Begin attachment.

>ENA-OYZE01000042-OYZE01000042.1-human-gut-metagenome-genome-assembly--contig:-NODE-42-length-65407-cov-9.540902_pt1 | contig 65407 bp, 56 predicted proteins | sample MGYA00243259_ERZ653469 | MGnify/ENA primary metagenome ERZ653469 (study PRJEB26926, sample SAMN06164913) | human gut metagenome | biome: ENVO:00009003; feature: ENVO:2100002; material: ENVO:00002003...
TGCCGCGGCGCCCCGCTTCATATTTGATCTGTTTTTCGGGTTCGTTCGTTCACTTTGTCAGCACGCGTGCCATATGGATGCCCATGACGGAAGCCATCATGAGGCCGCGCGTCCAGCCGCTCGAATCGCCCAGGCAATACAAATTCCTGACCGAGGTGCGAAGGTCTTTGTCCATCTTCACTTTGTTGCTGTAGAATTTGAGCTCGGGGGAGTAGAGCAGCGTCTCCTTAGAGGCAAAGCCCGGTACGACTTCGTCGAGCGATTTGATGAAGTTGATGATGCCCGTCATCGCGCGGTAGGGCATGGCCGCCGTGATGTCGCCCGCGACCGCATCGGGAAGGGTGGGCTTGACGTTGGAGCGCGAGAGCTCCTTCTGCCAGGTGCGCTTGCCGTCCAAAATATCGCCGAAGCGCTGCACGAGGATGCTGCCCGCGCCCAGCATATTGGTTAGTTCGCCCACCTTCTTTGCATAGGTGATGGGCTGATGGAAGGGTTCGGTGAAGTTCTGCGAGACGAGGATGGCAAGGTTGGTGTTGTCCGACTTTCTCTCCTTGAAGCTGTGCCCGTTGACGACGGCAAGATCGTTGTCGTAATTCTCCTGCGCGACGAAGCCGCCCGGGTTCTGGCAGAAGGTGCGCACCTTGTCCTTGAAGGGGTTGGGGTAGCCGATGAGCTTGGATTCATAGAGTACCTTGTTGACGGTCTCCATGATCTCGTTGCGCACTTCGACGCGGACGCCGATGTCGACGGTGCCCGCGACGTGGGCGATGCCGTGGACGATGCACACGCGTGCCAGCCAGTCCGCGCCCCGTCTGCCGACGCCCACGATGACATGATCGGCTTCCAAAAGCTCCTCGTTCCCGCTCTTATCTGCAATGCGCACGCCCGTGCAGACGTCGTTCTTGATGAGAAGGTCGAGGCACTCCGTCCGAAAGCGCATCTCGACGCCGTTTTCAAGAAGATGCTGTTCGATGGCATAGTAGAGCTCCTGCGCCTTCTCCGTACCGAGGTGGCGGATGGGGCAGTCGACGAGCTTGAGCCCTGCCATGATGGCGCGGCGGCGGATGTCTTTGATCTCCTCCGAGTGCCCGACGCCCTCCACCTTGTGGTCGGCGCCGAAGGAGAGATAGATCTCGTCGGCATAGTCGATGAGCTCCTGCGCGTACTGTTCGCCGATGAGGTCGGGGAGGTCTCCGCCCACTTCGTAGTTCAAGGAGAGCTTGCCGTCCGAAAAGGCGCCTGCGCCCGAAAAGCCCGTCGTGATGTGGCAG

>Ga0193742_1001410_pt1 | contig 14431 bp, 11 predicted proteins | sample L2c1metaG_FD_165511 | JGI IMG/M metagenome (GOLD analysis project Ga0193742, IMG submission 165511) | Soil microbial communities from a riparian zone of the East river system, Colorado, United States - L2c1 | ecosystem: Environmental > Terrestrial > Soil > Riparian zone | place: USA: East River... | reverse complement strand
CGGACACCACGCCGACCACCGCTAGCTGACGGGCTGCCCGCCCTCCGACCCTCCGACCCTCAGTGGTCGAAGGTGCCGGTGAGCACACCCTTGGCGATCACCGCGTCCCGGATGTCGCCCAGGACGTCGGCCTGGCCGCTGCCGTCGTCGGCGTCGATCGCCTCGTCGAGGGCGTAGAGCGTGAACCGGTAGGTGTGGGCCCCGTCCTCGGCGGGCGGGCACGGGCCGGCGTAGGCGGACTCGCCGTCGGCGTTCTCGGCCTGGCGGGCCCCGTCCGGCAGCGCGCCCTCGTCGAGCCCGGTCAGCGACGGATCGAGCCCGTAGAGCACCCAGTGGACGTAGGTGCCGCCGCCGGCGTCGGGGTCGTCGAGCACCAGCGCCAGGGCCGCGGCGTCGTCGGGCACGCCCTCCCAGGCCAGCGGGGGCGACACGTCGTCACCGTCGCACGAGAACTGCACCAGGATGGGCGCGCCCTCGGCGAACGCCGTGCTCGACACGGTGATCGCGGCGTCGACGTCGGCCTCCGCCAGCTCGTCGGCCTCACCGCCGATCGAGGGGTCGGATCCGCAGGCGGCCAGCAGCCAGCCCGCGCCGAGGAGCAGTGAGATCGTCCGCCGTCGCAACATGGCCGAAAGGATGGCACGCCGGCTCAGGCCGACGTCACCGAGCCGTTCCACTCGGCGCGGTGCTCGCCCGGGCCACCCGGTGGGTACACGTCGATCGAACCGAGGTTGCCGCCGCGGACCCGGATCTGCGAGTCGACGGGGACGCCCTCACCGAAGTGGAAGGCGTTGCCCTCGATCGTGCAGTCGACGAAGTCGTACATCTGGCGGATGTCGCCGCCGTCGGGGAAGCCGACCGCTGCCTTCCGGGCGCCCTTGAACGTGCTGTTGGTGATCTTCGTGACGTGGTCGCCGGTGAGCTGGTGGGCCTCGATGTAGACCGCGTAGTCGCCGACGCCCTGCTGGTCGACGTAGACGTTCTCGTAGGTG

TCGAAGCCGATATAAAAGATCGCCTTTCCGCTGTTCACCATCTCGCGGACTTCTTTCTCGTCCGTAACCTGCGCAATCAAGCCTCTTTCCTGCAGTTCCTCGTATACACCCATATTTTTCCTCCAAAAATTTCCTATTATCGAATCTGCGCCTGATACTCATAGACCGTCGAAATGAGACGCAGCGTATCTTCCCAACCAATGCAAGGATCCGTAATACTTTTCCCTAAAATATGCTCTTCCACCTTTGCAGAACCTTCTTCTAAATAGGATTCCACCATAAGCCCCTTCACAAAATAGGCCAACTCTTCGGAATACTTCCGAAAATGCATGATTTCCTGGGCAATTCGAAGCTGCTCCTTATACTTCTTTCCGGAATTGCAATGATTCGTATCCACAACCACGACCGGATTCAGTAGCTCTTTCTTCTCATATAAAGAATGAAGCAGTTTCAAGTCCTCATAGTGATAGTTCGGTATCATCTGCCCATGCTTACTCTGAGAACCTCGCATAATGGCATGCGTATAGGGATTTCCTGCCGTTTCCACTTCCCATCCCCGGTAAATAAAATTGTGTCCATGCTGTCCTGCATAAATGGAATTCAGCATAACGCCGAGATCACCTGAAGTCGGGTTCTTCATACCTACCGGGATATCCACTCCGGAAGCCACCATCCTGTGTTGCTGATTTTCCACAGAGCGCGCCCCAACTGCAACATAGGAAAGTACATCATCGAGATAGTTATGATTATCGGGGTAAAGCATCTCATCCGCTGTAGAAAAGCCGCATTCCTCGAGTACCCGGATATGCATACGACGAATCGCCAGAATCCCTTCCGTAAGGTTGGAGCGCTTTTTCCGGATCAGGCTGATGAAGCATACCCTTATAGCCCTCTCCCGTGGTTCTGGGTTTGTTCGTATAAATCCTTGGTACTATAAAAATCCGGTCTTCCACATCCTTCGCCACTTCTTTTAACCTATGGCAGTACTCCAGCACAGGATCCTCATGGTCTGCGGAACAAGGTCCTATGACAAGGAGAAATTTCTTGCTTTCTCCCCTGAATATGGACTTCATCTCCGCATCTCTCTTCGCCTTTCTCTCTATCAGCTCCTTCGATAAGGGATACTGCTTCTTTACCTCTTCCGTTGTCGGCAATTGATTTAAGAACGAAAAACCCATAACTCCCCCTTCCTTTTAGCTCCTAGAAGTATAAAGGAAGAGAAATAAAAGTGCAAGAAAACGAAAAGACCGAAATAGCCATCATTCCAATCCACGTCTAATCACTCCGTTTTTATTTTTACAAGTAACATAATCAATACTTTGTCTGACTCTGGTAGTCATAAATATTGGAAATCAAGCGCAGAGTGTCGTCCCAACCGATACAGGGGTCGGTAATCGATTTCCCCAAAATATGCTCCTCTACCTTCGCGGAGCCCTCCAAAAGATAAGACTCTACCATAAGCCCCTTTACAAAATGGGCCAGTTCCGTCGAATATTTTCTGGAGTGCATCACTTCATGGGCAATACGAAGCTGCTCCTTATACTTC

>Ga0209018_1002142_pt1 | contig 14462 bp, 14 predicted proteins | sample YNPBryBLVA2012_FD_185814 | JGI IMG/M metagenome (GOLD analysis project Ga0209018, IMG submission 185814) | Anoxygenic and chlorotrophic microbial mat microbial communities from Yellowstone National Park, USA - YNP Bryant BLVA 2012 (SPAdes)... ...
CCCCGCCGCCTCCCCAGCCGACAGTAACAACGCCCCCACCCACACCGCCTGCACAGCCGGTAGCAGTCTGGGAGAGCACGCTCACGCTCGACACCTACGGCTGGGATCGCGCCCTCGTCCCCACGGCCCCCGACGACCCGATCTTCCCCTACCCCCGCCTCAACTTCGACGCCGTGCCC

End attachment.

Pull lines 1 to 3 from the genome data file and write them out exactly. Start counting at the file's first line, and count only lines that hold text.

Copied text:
>ENA-OYZE01000042-OYZE01000042.1-human-gut-metagenome-genome-assembly--contig:-NODE-42-length-65407-cov-9.540902_pt1 | contig 65407 bp, 56 predicted proteins | sample MGYA00243259_ERZ653469 | MGnify/ENA primary metagenome ERZ653469 (study PRJEB26926, sample SAMN06164913) | human gut metagenome | biome: ENVO:00009003; feature: ENVO:2100002; material: ENVO:00002003...
TGCCGCGGCGCCCCGCTTCATATTTGATCTGTTTTTCGGGTTCGTTCGTTCACTTTGTCAGCACGCGTGCCATATGGATGCCCATGACGGAAGCCATCATGAGGCCGCGCGTCCAGCCGCTCGAATCGCCCAGGCAATACAAATTCCTGACCGAGGTGCGAAGGTCTTTGTCCATCTTCACTTTGTTGCTGTAGAATTTGAGCTCGGGGGAGTAGAGCAGCGTCTCCTTAGAGGCAAAGCCCGGTACGACTTCGTCGAGCGATTTGATGAAGTTGATGATGCCCGTCATCGCGCGGTAGGGCATGGCCGCCGTGATGTCGCCCGCGACCGCATCGGGAAGGGTGGGCTTGACGTTGGAGCGCGAGAGCTCCTTCTGCCAGGTGCGCTTGCCGTCCAAAATATCGCCGAAGCGCTGCACGAGGATGCTGCCCGCGCCCAGCATATTGGTTAGTTCGCCCACCTTCTTTGCATAGGTGATGGGCTGATGGAAGGGTTCGGTGAAGTTCTGCGAGACGAGGATGGCAAGGTTGGTGTTGTCCGACTTTCTCTCCTTGAAGCTGTGCCCGTTGACGACGGCAAGATCGTTGTCGTAATTCTCCTGCGCGACGAAGCCGCCCGGGTTCTGGCAGAAGGTGCGCACCTTGTCCTTGAAGGGGTTGGGGTAGCCGATGAGCTTGGATTCATAGAGTACCTTGTTGACGGTCTCCATGATCTCGTTGCGCACTTCGACGCGGACGCCGATGTCGACGGTGCCCGCGACGTGGGCGATGCCGTGGACGATGCACACGCGTGCCAGCCAGTCCGCGCCCCGTCTGCCGACGCCCACGATGACATGATCGGCTTCCAAAAGCTCCTCGTTCCCGCTCTTATCTGCAATGCGCACGCCCGTGCAGACGTCGTTCTTGATGAGAAGGTCGAGGCACTCCGTCCGAAAGCGCATCTCGACGCCGTTTTCAAGAAGATGCTGTTCGATGGCATAGTAGAGCTCCTGCGCCTTCTCCGTACCGAGGTGGCGGATGGGGCAGTCGACGAGCTTGAGCCCTGCCATGATGGCGCGGCGGCGGATGTCTTTGATCTCCTCCGAGTGCCCGACGCCCTCCACCTTGTGGTCGGCGCCGAAGGAGAGATAGATCTCGTCGGCATAGTCGATGAGCTCCTGCGCGTACTGTTCGCCGATGAGGTCGGGGAGGTCTCCGCCCACTTCGTAGTTCAAGGAGAGCTTGCCGTCCGAAAAGGCGCCTGCGCCCGAAAAGCCCGTCGTGATGTGGCAG

>Ga0193742_1001410_pt1 | contig 14431 bp, 11 predicted proteins | sample L2c1metaG_FD_165511 | JGI IMG/M metagenome (GOLD analysis project Ga0193742, IMG submission 165511) | Soil microbial communities from a riparian zone of the East river system, Colorado, United States - L2c1 | ecosystem: Environmental > Terrestrial > Soil > Riparian zone | place: USA: East River... | reverse complement strand